Toledo didn’t exactly celebrate in May when Owens-Illinois, Inc. announced it would move its international headquarters from Downtown to Perrysburg. But the Glass City’s future isn’t looking as grim as some may think.
“It’s not necessarily a good thing, but when a private sector decides that this is best for them, there’s not much a committee can do,” said Bill Carroll, director of economic development for Toledo.
“We had offered incentives; we did an awful lot of things to try and make sure that Owens-Illinois kept us their home … and [Steve McCracken] the chairman there wanted to do something different. That’s his prerogative.”
As the company prepared for the expiration of its lease in September 2006, it began looking at options where all of its employees could be united, said Kelley Yoder, corporate communications for O-I.
“We recently divested our blow-molded plastic containers business in October 2004, which resulted in an empty building at Levis Development Park, where we already have more than 500 employees,” she said.
O-I is working on a cultural transformation to become a more global company, Yoder said.
“Having all of our employees in one campus setting really supports the transformation agenda and our cultural change of becoming one O-I,” she said.
The first set of employees will begin moving into Levis during the second quarter of 2006; no jobs are being cut in the process, Yoder said.
O-I has more than 300 employees working AT One SeaGate, occupying about eight floors, she said.
The move will leave a temporary hole Downtown, but Carroll said filling it won’t be a problem: “It is a very beautiful building on the river, the inside is great; it’s one of the few Class A office spaces in Downtown Toledo, so we don’t have to market it hard. It shows well.”
Carroll said because the city knows about the move more than a year in advance, they have more time to attract other businesses to the building.
The city had been promoting One SeaGate prior to O-I’s decision due to empty space in the building, he said.
It is important not only to fill what O-I is leaving, but to keep the current tenants, of which there are about 25, Carroll said. All tenants have expressed interest in staying, and one has signed with the landlord to do so, he added.
“The key for us is to keep a vibrant Downtown to make sure the people are here stay, and we can attract new ones,” Carroll said. “We don’t like seeing them moving out, but I’d much rather see them move 20 miles away than going to Arkansas or Mississippi.”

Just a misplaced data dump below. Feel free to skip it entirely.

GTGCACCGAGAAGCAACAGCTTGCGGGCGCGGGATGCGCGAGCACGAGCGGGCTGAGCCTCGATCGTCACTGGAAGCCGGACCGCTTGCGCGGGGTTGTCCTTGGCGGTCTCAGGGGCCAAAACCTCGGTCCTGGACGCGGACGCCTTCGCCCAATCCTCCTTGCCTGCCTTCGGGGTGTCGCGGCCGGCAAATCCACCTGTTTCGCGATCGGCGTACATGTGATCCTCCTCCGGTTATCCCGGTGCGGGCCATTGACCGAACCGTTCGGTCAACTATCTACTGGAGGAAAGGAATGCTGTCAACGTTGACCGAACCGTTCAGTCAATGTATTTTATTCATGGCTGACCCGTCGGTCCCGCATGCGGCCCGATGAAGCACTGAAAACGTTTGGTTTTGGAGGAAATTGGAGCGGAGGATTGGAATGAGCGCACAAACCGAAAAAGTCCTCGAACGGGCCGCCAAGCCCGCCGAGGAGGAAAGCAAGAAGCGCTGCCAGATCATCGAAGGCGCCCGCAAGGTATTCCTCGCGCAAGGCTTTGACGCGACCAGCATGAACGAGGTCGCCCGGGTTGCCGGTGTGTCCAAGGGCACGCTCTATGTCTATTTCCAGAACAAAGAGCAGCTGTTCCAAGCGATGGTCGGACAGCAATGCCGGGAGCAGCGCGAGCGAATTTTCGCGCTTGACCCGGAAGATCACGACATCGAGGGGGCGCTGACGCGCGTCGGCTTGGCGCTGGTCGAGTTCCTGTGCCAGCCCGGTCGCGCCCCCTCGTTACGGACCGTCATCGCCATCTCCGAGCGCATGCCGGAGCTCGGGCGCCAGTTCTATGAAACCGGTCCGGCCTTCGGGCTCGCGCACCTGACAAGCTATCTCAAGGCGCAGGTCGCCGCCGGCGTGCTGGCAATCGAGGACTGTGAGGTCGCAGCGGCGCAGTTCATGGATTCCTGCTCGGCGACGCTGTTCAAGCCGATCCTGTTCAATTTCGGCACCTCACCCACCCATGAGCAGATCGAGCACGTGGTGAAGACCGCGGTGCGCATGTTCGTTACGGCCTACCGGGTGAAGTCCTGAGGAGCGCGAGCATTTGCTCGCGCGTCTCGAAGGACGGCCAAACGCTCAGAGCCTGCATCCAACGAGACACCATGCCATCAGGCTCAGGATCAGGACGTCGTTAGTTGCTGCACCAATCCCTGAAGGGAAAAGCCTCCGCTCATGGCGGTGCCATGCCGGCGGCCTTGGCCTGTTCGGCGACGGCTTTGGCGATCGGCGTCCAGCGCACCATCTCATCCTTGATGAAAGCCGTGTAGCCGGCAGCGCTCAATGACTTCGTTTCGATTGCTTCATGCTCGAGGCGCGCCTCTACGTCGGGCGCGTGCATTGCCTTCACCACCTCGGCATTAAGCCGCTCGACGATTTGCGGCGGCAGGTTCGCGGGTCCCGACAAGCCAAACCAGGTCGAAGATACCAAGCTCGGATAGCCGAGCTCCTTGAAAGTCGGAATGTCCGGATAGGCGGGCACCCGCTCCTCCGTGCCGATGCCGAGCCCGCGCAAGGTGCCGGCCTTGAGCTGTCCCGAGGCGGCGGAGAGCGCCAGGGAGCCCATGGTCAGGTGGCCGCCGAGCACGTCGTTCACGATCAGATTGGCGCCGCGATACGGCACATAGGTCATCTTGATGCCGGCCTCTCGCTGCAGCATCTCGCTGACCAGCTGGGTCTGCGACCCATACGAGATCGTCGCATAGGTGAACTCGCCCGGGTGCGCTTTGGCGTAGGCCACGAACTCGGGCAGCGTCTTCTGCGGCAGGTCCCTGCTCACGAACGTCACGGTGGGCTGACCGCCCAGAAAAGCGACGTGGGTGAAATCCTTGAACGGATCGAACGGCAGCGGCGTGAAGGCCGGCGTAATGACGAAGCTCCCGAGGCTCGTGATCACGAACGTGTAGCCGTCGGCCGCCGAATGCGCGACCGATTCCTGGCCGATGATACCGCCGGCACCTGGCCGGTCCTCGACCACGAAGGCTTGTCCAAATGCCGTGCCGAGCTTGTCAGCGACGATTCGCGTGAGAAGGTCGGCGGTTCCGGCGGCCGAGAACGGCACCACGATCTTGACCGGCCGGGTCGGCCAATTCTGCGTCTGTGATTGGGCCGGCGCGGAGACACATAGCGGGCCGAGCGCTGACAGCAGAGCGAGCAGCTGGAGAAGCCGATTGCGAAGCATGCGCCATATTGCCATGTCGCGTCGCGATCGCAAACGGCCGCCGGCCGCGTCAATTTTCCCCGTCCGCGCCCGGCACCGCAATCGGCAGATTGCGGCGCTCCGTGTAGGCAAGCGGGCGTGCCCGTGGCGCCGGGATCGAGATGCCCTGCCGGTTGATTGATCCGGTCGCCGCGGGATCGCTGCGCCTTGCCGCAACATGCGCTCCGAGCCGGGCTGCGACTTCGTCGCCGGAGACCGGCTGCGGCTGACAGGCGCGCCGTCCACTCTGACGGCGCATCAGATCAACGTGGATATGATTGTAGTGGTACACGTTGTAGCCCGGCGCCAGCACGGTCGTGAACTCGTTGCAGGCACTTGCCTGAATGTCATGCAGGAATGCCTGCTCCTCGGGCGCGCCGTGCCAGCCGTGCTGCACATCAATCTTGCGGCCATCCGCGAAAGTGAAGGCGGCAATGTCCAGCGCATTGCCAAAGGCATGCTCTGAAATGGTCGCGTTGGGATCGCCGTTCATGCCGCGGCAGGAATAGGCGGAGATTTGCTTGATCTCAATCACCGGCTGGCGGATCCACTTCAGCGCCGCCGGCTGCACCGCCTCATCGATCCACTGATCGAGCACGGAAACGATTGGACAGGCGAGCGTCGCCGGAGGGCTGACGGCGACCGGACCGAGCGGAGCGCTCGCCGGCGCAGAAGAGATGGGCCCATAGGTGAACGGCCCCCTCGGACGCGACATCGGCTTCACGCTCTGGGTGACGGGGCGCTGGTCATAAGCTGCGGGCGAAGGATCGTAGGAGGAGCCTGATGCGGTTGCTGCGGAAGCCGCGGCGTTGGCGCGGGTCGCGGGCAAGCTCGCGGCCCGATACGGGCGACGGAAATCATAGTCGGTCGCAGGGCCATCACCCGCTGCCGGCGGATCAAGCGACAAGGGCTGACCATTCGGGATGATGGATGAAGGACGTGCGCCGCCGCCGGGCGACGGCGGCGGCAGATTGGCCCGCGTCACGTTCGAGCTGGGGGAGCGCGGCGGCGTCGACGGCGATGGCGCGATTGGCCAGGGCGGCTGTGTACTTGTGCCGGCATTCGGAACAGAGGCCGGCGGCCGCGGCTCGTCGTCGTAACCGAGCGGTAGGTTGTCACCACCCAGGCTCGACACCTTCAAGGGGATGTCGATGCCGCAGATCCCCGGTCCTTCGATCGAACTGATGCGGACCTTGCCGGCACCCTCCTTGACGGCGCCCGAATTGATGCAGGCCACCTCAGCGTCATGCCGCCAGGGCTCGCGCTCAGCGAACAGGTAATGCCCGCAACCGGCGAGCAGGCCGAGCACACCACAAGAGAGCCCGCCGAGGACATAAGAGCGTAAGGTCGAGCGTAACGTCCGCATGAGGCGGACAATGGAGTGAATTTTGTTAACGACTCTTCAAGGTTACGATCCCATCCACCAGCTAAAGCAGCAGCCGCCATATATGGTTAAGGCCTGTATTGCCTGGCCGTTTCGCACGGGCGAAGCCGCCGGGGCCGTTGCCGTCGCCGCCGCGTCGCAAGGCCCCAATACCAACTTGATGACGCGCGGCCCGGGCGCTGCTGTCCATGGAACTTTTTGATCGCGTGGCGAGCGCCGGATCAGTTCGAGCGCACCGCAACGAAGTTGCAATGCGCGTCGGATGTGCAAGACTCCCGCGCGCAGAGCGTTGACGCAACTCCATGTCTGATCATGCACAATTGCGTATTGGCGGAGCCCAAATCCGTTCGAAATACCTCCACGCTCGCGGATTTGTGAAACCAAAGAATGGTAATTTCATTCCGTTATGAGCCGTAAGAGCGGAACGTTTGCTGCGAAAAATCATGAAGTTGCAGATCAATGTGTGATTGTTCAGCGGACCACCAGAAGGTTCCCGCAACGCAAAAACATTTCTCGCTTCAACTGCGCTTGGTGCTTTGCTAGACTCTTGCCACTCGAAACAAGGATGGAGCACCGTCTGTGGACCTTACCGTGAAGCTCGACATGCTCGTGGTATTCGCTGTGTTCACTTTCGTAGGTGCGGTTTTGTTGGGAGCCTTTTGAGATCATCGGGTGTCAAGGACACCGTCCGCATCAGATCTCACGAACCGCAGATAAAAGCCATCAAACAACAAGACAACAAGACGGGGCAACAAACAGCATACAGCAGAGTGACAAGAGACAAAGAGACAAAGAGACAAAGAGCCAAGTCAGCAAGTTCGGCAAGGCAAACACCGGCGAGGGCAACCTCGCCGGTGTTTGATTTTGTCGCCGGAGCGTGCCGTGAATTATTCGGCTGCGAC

Many of the employees making the move to Perrysburg will remain Toledo residents and will pay city tax, “so there’s not a complete loss for the city,” Carroll said.
As for other companies leaving Downtown, he said he is not worried.
“Corporations Downtown are doing very well and treasure Downtown … we’ve got a lot of businesses that are growing.”
Owens Corning worked with Mayor Jack Ford to stay Downtown when the company was facing bankruptcy, said John Loftis, special assistant to the mayor.
“People lose sight of that and emphasize that Owens-Illinois is going out,” Loftis said. “They tend to forget that other companies are staying and expanding Downtown.”
Impact on Downtown
While it’s not positive for the city to see O-I move, the employees will have advantages, such as having everyone in one location, said Heather Lane, an information technology controls analyst at O-I who has worked in the Toledo office for 15 years.
Lane said she and other employees frequently travel to the Levis offices for meetings with employees, but travel time will be nearly eliminated next year.
“We’ll be right there and we just have to walk over to another building and do what we need to do,” she said. “It’s going to be a huge benefit that way.”
The commute to work will be a little longer, Lane, who lives in Toledo, said, but that is outweighed by the positives.
Lane is one of the 91 percent of O-I headquarters employees who drive to work, according to a company-issued survey. The cost for her to park Downtown is about $70 per month — a fee that will be eliminated when the company moves to Levis, Lane said.